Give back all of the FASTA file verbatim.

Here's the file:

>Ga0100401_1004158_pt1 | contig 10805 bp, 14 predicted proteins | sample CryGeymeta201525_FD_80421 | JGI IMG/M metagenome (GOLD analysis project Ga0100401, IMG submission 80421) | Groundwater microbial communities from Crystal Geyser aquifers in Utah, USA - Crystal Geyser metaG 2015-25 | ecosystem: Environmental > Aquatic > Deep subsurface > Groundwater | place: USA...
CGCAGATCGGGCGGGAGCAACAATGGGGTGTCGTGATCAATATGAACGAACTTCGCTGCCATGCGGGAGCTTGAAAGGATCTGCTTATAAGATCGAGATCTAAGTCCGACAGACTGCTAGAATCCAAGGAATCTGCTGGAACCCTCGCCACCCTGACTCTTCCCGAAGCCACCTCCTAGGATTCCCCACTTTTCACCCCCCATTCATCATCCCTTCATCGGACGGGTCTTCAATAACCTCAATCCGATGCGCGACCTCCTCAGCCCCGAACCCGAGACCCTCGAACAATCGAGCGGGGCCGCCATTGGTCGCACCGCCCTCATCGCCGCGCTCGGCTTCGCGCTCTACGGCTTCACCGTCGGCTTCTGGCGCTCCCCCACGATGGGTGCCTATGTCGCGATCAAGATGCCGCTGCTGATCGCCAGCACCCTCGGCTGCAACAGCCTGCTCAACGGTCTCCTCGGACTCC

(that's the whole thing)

>Ga0100401_1004158_pt1 | contig 10805 bp, 14 predicted proteins | sample CryGeymeta201525_FD_80421 | JGI IMG/M metagenome (GOLD analysis project Ga0100401, IMG submission 80421) | Groundwater microbial communities from Crystal Geyser aquifers in Utah, USA - Crystal Geyser metaG 2015-25 | ecosystem: Environmental > Aquatic > Deep subsurface > Groundwater | place: USA...
CGCAGATCGGGCGGGAGCAACAATGGGGTGTCGTGATCAATATGAACGAACTTCGCTGCCATGCGGGAGCTTGAAAGGATCTGCTTATAAGATCGAGATCTAAGTCCGACAGACTGCTAGAATCCAAGGAATCTGCTGGAACCCTCGCCACCCTGACTCTTCCCGAAGCCACCTCCTAGGATTCCCCACTTTTCACCCCCCATTCATCATCCCTTCATCGGACGGGTCTTCAATAACCTCAATCCGATGCGCGACCTCCTCAGCCCCGAACCCGAGACCCTCGAACAATCGAGCGGGGCCGCCATTGGTCGCACCGCCCTCATCGCCGCGCTCGGCTTCGCGCTCTACGGCTTCACCGTCGGCTTCTGGCGCTCCCCCACGATGGGTGCCTATGTCGCGATCAAGATGCCGCTGCTGATCGCCAGCACCCTCGGCTGCAACAGCCTGCTCAACGGTCTCCTCGGACTCC